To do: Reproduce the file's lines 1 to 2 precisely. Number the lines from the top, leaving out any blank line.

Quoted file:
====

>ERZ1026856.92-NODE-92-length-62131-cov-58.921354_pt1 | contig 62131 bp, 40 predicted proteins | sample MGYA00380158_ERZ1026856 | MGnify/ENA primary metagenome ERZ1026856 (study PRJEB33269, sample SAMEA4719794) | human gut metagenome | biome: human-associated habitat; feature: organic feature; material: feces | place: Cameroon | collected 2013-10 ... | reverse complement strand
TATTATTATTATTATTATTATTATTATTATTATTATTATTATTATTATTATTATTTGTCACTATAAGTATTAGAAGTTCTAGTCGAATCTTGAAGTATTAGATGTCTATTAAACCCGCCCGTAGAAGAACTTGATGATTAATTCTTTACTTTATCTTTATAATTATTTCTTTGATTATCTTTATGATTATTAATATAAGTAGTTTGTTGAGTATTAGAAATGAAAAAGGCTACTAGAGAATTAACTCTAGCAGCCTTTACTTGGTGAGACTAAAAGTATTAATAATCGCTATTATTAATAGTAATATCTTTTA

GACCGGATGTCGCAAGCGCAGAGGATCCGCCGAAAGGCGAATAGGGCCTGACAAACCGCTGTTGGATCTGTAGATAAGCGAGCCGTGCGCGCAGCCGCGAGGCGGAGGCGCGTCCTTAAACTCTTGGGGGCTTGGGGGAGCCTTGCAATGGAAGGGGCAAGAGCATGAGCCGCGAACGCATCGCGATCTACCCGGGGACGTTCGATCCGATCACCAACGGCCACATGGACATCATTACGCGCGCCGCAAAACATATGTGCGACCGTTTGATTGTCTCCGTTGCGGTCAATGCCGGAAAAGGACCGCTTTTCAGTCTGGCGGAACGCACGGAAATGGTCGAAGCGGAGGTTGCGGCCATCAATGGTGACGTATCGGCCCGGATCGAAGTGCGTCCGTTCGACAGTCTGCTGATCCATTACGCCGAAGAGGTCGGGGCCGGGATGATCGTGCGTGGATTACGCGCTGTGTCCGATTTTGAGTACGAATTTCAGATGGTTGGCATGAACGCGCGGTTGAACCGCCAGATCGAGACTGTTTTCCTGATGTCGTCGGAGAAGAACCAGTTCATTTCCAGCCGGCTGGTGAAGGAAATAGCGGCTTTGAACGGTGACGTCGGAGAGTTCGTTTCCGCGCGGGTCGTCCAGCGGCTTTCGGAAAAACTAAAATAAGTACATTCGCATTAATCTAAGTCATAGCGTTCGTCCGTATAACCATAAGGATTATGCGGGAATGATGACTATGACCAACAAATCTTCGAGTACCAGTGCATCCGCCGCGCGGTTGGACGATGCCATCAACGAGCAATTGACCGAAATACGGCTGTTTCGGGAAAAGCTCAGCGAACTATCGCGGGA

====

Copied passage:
>ERZ1026856.92-NODE-92-length-62131-cov-58.921354_pt1 | contig 62131 bp, 40 predicted proteins | sample MGYA00380158_ERZ1026856 | MGnify/ENA primary metagenome ERZ1026856 (study PRJEB33269, sample SAMEA4719794) | human gut metagenome | biome: human-associated habitat; feature: organic feature; material: feces | place: Cameroon | collected 2013-10 ... | reverse complement strand
TATTATTATTATTATTATTATTATTATTATTATTATTATTATTATTATTATTATTTGTCACTATAAGTATTAGAAGTTCTAGTCGAATCTTGAAGTATTAGATGTCTATTAAACCCGCCCGTAGAAGAACTTGATGATTAATTCTTTACTTTATCTTTATAATTATTTCTTTGATTATCTTTATGATTATTAATATAAGTAGTTTGTTGAGTATTAGAAATGAAAAAGGCTACTAGAGAATTAACTCTAGCAGCCTTTACTTGGTGAGACTAAAAGTATTAATAATCGCTATTATTAATAGTAATATCTTTTA